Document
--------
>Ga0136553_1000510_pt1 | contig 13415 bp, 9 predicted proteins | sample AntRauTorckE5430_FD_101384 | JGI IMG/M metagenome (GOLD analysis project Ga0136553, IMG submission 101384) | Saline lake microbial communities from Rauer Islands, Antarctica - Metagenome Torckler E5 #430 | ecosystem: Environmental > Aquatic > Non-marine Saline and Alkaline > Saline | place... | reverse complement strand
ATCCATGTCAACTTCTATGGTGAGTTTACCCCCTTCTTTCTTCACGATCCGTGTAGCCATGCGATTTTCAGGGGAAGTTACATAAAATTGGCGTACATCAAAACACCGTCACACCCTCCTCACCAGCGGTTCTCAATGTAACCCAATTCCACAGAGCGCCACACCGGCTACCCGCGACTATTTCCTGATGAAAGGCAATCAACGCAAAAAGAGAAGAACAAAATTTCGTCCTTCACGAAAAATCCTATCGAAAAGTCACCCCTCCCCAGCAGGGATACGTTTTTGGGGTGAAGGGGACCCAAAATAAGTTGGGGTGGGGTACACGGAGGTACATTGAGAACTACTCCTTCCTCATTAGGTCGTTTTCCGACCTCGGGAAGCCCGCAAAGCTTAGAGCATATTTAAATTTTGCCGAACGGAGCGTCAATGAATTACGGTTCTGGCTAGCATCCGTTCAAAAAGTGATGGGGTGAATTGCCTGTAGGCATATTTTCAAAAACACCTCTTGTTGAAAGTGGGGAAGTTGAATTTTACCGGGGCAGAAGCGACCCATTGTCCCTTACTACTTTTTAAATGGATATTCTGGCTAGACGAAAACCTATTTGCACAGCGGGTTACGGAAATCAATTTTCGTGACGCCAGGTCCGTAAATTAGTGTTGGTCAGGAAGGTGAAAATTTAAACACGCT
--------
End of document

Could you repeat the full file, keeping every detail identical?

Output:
>Ga0136553_1000510_pt1 | contig 13415 bp, 9 predicted proteins | sample AntRauTorckE5430_FD_101384 | JGI IMG/M metagenome (GOLD analysis project Ga0136553, IMG submission 101384) | Saline lake microbial communities from Rauer Islands, Antarctica - Metagenome Torckler E5 #430 | ecosystem: Environmental > Aquatic > Non-marine Saline and Alkaline > Saline | place... | reverse complement strand
ATCCATGTCAACTTCTATGGTGAGTTTACCCCCTTCTTTCTTCACGATCCGTGTAGCCATGCGATTTTCAGGGGAAGTTACATAAAATTGGCGTACATCAAAACACCGTCACACCCTCCTCACCAGCGGTTCTCAATGTAACCCAATTCCACAGAGCGCCACACCGGCTACCCGCGACTATTTCCTGATGAAAGGCAATCAACGCAAAAAGAGAAGAACAAAATTTCGTCCTTCACGAAAAATCCTATCGAAAAGTCACCCCTCCCCAGCAGGGATACGTTTTTGGGGTGAAGGGGACCCAAAATAAGTTGGGGTGGGGTACACGGAGGTACATTGAGAACTACTCCTTCCTCATTAGGTCGTTTTCCGACCTCGGGAAGCCCGCAAAGCTTAGAGCATATTTAAATTTTGCCGAACGGAGCGTCAATGAATTACGGTTCTGGCTAGCATCCGTTCAAAAAGTGATGGGGTGAATTGCCTGTAGGCATATTTTCAAAAACACCTCTTGTTGAAAGTGGGGAAGTTGAATTTTACCGGGGCAGAAGCGACCCATTGTCCCTTACTACTTTTTAAATGGATATTCTGGCTAGACGAAAACCTATTTGCACAGCGGGTTACGGAAATCAATTTTCGTGACGCCAGGTCCGTAAATTAGTGTTGGTCAGGAAGGTGAAAATTTAAACACGCT